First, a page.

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Cover Letter Tips

In the application process you may find that you need to write a cover letter to support your application. Whilst not all employers will ask for one, they're a fairly common requirement when applying to roles in finance or similar industries.


What is a Cover Letter?


A cover letter is a document you send in with your application to complement your CV. It is essentially a letter you write to the company which offers them a personal introduction to yourself and gives you the opportunity to explain to the potential employer why you are the best candidate for the desired job.


The goal here is to sell the employer the best, most professional version of yourself, the version of yourself that belongs in their company. Here's some tips to help you draft a top cover letter:


Before you Start


  • The most important bit of cover letter advice is to write a completely new Cover Letter for every application that requires one. The company wants a personal and meaningful letter rather than the one you sent someone else with the company name changed. It's fine to copy and paste a few strong sentences but doing that for the whole letter won't convince the employer that you're truly excited to work for them. A good measure of whether the letter is good enough is if you can replace the name of the company with one of their competitors and the whole thing still makes complete sense, then it won't be good enough.

  • Treat the job description like a Bible. Copy the paste of the job description into a Word Cloud and see what words stand out. The words that stand out will likely be the key skills for the job that you need to work into your letter.

  • Get into the right mindset. Become your own wingman. Generate hype with your cover letter.


Format

  • A cover letter should always be less than one page long with an reasonably-sized font that is easy to read.

  • Be concise. Use the letter to display that you have great written communication skills.

  • Generally the letter should tell the employer what transferable skills you have that will be useful to their company, what motivation you have for applying to the company and puts emphasis on how you are a good fit for the role.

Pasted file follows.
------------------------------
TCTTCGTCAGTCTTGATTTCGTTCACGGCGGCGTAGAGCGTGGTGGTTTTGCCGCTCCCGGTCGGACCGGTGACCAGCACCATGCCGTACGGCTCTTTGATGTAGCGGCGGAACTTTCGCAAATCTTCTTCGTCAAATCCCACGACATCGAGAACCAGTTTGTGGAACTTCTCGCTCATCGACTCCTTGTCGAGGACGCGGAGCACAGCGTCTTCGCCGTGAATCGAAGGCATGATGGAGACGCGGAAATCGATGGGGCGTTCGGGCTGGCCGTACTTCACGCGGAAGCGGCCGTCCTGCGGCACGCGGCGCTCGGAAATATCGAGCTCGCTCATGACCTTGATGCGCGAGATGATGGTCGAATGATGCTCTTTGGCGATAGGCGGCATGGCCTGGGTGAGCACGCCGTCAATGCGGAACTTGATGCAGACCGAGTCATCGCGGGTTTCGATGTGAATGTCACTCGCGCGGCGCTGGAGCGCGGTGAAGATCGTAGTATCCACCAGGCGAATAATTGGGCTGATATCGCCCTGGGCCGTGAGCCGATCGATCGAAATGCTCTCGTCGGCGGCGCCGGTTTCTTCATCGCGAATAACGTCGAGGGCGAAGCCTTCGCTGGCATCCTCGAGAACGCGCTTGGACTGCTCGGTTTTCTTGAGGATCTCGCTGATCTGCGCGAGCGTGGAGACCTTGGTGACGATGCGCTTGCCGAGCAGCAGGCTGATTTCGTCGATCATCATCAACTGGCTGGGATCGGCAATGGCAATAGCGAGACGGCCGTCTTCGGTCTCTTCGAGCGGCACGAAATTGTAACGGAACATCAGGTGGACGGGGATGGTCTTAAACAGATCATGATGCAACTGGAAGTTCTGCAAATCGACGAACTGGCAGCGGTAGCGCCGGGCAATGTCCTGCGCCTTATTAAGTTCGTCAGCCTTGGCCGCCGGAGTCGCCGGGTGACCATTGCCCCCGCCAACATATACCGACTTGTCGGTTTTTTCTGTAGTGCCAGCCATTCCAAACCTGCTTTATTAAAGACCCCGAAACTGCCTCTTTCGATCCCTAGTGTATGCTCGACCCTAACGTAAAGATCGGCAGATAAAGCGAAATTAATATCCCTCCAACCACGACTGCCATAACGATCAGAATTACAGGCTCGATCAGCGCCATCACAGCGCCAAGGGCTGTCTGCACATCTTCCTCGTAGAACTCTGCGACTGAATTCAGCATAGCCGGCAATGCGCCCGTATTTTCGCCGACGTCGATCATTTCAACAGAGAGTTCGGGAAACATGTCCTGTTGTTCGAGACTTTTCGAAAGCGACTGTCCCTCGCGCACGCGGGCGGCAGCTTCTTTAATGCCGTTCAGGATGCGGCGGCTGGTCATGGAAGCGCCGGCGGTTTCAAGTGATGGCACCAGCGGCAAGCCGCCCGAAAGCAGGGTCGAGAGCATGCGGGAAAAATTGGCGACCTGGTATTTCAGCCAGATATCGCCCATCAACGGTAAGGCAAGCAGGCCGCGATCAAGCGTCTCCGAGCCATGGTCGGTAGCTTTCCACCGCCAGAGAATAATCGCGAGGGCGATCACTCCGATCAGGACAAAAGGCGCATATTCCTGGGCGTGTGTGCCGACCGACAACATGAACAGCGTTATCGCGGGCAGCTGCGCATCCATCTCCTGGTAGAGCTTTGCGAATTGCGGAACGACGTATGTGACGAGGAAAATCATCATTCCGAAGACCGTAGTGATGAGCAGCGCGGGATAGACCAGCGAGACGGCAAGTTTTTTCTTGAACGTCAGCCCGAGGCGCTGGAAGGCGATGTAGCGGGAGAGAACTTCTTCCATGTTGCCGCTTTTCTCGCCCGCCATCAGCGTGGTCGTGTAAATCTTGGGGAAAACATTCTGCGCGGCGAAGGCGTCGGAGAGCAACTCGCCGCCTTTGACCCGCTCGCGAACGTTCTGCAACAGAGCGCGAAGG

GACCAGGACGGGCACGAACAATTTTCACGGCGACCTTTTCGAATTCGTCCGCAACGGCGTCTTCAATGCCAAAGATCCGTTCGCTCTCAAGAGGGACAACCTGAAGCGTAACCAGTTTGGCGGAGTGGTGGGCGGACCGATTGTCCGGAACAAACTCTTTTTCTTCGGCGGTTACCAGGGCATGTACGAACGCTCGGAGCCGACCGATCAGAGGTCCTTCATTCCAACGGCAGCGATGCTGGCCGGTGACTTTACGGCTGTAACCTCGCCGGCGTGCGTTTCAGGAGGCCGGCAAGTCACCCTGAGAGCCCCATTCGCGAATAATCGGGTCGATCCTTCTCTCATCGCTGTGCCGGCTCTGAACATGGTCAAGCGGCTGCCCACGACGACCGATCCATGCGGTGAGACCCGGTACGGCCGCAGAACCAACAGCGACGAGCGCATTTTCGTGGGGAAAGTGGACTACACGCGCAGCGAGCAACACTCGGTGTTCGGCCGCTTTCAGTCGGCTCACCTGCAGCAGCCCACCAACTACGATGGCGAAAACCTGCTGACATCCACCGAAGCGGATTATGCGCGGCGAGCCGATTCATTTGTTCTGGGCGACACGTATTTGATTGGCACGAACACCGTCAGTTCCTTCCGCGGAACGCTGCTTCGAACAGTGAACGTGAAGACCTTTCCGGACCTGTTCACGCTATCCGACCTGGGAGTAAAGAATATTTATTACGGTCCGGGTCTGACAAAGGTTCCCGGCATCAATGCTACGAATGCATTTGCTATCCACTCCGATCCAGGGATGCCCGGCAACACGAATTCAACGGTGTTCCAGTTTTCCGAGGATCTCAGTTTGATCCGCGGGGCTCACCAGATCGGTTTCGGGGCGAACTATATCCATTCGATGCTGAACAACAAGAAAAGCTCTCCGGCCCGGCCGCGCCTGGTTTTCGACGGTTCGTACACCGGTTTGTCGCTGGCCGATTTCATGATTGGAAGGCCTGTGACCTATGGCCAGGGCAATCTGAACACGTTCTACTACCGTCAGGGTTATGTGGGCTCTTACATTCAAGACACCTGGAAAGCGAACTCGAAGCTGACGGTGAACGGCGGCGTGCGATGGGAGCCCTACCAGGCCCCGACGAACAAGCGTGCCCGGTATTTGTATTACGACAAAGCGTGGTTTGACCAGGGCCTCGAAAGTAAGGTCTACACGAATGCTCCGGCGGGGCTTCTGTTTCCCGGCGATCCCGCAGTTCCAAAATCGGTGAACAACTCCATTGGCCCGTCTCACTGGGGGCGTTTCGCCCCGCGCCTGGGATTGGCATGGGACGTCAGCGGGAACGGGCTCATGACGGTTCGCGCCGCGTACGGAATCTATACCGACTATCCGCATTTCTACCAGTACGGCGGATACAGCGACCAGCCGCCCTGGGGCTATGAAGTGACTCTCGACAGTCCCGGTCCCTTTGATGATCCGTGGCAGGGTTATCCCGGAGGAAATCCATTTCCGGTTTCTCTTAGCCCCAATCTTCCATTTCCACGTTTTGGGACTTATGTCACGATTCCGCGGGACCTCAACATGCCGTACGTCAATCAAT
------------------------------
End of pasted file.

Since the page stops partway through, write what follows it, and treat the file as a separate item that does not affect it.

• Have a strong opening line. It is likely the employer will have thousands of cover letters to go through so you want to have an interesting start to make them want to read on through your whole letter.

  • Similarly, you want to finish strong as well. It may be easy to settle for a standard line like "I look forward to hearing from you". Consider instead closing by again emphasising your enthusiasm and fit for the role.


Content

  • As the application will have included your CV already, you want to go beyond what is already on your CV. Take the achievements included on the CV and elaborate on them by including how you tackled the responsibilities you've mentioned and any additional details on what about your personality and skills was so important in getting the job done.

  • Simply describe how you can deliver the key competencies that the job requires.

  • It is common for cover letters to come across as begging for a job. Instead you need to say what you can do for the company, not what they can do for you.

  • If applying to a role you have no experience in, don't fall into the trap of trying to excuse why you haven't got the relevant experience. Focus on your strengths and what transferable skills you can bring to the desired role.

  • Show the company that you've done your research and know a lot about them. If you've met their employees at an event, this can also be a great way to work in your passion for the company.

  • Hint that there is even more to you than just what is contained in your impressive CV. This can intrigue the recruiter and tempt them into inviting you to an interview.


That is just a little bit of cover letter advice. They are by no means easy to write so it is important to practice writing them early and keep refining your technique. Even though it can be daunting, do not let yourself avoid applying for jobs that require cover letters. In the end they are just an additional means for you to sell yourself so it could be just what gets you an interview.

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